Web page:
Ne Me Quitte Pas
Sunday 12th October, 8.45pm – ICA
Tuesday 14th October, 9pm – Ritzy
Following the everyday lives of two downtrodden, 50-something friends in a barren and remote Belgian village may seem like rather challenging subject matter for a reality documentary, but this didn’t stop Pieter Van Huystee from producing his film Ne Me Quitte Pas, translated as “don’t leave me”. Bob and Marcel are two best buddies held together by their unrequited love for cheap alcohol and their painful loneliness with the backdrop of a fiercely cold, desolate landscape.
The opening scenes of the documentary are shot in such a naturalistic and unedited way that it’s like watching a stripped-down movie; there is no questioning or communication from the camera man as Bob and Marcel are left to live their life naturally infront of the lens. The lack of structured narrative means that the line between documentary and film is blurred; the slow paced footage and raw interactions mean that there is an honest emotional feel to the piece. The content is so lacking in memorable content that the tone seems undeniable abstract and may remind audiences of the story of Waiting for Godot as our protagonists seem trapped in a place unfit for humans to live in.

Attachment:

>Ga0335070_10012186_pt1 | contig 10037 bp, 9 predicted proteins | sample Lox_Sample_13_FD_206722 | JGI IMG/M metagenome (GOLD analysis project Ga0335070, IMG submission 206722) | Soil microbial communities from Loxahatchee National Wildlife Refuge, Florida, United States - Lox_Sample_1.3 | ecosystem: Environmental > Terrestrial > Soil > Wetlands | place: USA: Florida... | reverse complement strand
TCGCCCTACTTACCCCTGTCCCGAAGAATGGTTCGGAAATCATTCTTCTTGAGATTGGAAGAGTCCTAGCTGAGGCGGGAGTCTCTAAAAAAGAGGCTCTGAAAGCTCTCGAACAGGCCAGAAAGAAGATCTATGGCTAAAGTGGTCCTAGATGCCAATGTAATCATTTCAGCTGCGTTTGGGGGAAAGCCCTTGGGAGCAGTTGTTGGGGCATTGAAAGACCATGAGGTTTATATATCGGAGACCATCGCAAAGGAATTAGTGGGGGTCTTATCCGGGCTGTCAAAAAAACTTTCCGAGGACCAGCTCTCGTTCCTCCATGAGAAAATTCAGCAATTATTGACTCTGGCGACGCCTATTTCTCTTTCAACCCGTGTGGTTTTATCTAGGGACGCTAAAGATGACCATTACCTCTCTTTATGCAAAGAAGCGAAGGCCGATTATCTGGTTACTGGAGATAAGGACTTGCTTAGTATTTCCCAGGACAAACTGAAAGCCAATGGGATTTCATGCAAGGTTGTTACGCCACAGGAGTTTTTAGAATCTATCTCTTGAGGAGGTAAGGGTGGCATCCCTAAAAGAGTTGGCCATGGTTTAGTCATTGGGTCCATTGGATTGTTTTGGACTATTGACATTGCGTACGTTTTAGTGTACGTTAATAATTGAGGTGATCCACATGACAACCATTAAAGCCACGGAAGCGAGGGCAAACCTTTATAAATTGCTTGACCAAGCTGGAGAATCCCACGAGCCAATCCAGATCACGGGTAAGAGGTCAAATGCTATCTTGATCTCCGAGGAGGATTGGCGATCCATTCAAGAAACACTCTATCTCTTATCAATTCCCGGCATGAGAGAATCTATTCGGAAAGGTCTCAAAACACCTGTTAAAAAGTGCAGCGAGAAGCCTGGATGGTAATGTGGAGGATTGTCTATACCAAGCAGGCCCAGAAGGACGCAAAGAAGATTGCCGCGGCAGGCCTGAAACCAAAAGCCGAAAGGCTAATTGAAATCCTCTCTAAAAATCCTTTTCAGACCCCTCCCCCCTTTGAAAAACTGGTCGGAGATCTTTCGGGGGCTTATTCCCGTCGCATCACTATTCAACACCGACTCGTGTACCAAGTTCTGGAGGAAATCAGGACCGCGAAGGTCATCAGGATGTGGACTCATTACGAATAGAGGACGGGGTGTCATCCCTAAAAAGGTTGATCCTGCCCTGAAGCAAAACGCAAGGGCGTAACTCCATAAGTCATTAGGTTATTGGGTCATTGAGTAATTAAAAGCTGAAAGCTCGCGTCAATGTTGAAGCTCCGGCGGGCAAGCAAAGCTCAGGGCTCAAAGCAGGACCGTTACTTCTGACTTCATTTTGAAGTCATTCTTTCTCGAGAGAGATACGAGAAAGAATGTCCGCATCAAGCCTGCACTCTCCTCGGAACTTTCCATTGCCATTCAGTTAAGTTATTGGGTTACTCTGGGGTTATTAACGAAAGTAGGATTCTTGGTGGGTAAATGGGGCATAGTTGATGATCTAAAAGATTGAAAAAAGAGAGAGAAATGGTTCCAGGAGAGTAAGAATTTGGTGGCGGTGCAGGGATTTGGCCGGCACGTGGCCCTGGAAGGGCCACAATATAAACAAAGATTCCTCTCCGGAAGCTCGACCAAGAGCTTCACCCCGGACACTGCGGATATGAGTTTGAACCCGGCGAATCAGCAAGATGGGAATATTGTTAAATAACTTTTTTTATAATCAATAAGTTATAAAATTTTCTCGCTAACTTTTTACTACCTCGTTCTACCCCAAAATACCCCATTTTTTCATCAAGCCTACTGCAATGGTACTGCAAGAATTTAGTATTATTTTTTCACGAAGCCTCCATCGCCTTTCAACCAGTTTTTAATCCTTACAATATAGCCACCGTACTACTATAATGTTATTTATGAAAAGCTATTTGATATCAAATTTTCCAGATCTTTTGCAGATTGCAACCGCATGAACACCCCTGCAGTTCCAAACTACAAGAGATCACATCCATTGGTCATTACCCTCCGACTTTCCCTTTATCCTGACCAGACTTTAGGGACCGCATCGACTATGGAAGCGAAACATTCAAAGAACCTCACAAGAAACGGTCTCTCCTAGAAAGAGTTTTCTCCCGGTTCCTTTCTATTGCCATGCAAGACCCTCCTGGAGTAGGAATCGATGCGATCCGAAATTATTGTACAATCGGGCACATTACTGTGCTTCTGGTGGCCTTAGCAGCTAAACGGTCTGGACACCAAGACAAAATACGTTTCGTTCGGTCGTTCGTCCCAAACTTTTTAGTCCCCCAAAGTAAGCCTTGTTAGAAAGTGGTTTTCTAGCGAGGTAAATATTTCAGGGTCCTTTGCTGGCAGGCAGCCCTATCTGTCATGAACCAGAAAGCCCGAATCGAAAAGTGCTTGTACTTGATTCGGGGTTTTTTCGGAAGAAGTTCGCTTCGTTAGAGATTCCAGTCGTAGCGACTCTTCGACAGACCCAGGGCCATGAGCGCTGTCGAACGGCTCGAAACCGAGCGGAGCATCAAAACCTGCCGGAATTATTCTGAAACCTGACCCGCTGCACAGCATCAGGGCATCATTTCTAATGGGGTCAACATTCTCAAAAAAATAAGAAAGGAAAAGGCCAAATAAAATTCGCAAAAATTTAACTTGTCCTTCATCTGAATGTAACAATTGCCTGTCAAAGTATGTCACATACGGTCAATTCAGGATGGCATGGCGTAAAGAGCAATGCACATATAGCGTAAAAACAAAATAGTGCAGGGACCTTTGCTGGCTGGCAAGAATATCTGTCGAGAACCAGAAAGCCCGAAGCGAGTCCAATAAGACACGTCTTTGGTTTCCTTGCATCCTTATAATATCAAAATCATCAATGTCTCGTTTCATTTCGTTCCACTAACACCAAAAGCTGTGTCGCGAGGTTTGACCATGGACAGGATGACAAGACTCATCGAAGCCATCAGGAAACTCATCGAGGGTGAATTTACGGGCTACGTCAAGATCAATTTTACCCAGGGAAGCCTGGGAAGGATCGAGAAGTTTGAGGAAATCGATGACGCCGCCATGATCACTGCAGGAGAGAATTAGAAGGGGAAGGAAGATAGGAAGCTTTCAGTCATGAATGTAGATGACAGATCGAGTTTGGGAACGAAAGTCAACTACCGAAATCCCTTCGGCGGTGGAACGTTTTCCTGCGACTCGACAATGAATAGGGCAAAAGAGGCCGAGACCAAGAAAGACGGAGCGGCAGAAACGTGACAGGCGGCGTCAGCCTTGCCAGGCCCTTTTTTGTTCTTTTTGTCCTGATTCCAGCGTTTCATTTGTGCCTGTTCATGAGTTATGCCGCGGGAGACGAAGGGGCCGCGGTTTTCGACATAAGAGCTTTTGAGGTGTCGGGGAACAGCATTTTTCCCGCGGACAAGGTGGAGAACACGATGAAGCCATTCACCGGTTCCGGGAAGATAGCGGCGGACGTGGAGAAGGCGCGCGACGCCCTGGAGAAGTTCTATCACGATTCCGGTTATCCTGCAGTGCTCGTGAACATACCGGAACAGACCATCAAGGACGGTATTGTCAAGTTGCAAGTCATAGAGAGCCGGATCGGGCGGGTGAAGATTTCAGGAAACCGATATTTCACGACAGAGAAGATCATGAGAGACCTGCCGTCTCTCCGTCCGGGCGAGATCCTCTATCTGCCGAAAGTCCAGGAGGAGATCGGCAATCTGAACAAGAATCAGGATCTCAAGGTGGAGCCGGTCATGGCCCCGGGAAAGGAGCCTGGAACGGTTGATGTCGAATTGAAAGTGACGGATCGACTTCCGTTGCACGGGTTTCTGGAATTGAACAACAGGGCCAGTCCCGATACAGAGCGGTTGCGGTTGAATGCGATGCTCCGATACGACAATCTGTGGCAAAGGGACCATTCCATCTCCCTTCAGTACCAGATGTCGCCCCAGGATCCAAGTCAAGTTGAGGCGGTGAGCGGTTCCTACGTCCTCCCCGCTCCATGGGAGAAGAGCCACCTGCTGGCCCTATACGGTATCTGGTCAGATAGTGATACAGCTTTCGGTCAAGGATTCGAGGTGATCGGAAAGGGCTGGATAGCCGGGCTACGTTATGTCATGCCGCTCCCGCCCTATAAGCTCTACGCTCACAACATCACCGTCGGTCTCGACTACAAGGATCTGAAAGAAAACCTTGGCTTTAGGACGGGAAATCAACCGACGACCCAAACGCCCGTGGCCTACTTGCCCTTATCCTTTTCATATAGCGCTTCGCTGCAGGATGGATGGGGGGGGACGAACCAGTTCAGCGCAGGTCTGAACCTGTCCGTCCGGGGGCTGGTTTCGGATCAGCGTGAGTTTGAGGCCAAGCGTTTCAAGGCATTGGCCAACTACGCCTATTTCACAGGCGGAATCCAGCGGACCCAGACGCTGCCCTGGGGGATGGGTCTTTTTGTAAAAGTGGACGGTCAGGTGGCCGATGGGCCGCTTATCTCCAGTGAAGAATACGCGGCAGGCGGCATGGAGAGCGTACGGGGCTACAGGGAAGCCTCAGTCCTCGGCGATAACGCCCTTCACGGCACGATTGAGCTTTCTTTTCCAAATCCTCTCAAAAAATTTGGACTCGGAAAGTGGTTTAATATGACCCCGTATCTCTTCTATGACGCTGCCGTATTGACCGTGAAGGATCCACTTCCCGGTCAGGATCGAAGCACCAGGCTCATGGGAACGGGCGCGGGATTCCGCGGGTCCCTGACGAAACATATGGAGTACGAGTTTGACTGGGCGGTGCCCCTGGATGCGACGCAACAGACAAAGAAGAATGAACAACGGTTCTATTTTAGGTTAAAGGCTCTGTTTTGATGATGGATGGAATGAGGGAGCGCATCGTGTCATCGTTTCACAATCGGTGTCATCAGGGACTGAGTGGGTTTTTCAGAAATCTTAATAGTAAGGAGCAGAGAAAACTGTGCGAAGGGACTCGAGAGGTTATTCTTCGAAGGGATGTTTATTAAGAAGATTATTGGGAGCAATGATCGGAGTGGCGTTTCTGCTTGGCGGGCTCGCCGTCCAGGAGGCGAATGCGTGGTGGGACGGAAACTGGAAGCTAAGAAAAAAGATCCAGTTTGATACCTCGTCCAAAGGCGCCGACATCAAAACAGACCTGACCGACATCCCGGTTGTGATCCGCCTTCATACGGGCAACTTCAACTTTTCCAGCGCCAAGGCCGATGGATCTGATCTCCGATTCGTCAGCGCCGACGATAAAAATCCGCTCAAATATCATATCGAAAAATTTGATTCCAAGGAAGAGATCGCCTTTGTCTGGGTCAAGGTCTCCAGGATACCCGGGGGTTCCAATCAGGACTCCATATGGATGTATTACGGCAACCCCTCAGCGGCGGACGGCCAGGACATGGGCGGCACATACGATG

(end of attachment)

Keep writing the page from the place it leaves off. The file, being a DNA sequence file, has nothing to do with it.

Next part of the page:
The tone is unrelentingly dark: perhaps the best example of this is through the humour the friends share. They often joke about their own perfect suicide, with Bob’s being at the tree of life, which he cannot even find. It’s a film that the viewer has to devote their emotions and time to in order to fully enjoy the antics of the pair and empathise with their lives. The film may essentially be about two nobodies in nowhere but on a grander scale there is a vulnerability that ripples throughout, giving a sense of pure honesty to the faults of the human condition.
Ne Me Quitte Pas release date is yet to be announced.
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Watch the trailer for Ne Me Quitte Pass here: